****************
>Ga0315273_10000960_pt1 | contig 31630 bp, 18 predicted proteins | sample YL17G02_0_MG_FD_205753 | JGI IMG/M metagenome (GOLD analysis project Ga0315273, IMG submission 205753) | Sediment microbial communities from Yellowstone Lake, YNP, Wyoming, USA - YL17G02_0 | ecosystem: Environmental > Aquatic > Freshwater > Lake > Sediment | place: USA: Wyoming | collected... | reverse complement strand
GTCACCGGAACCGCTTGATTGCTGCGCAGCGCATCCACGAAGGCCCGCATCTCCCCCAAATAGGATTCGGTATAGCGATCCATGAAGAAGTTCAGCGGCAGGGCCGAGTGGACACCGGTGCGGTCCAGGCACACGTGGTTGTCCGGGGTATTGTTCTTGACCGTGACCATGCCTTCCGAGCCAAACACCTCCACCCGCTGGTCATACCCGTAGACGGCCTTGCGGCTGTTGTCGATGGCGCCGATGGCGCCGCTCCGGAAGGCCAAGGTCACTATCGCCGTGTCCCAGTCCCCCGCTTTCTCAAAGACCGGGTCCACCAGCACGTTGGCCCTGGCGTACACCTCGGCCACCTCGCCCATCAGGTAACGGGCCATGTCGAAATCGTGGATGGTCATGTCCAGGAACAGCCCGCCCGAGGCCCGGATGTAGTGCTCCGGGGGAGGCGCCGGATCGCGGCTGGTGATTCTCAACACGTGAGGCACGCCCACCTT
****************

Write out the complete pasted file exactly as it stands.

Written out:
>Ga0315273_10000960_pt1 | contig 31630 bp, 18 predicted proteins | sample YL17G02_0_MG_FD_205753 | JGI IMG/M metagenome (GOLD analysis project Ga0315273, IMG submission 205753) | Sediment microbial communities from Yellowstone Lake, YNP, Wyoming, USA - YL17G02_0 | ecosystem: Environmental > Aquatic > Freshwater > Lake > Sediment | place: USA: Wyoming | collected... | reverse complement strand
GTCACCGGAACCGCTTGATTGCTGCGCAGCGCATCCACGAAGGCCCGCATCTCCCCCAAATAGGATTCGGTATAGCGATCCATGAAGAAGTTCAGCGGCAGGGCCGAGTGGACACCGGTGCGGTCCAGGCACACGTGGTTGTCCGGGGTATTGTTCTTGACCGTGACCATGCCTTCCGAGCCAAACACCTCCACCCGCTGGTCATACCCGTAGACGGCCTTGCGGCTGTTGTCGATGGCGCCGATGGCGCCGCTCCGGAAGGCCAAGGTCACTATCGCCGTGTCCCAGTCCCCCGCTTTCTCAAAGACCGGGTCCACCAGCACGTTGGCCCTGGCGTACACCTCGGCCACCTCGCCCATCAGGTAACGGGCCATGTCGAAATCGTGGATGGTCATGTCCAGGAACAGCCCGCCCGAGGCCCGGATGTAGTGCTCCGGGGGAGGCGCCGGATCGCGGCTGGTGATTCTCAACACGTGAGGCACGCCCACCTT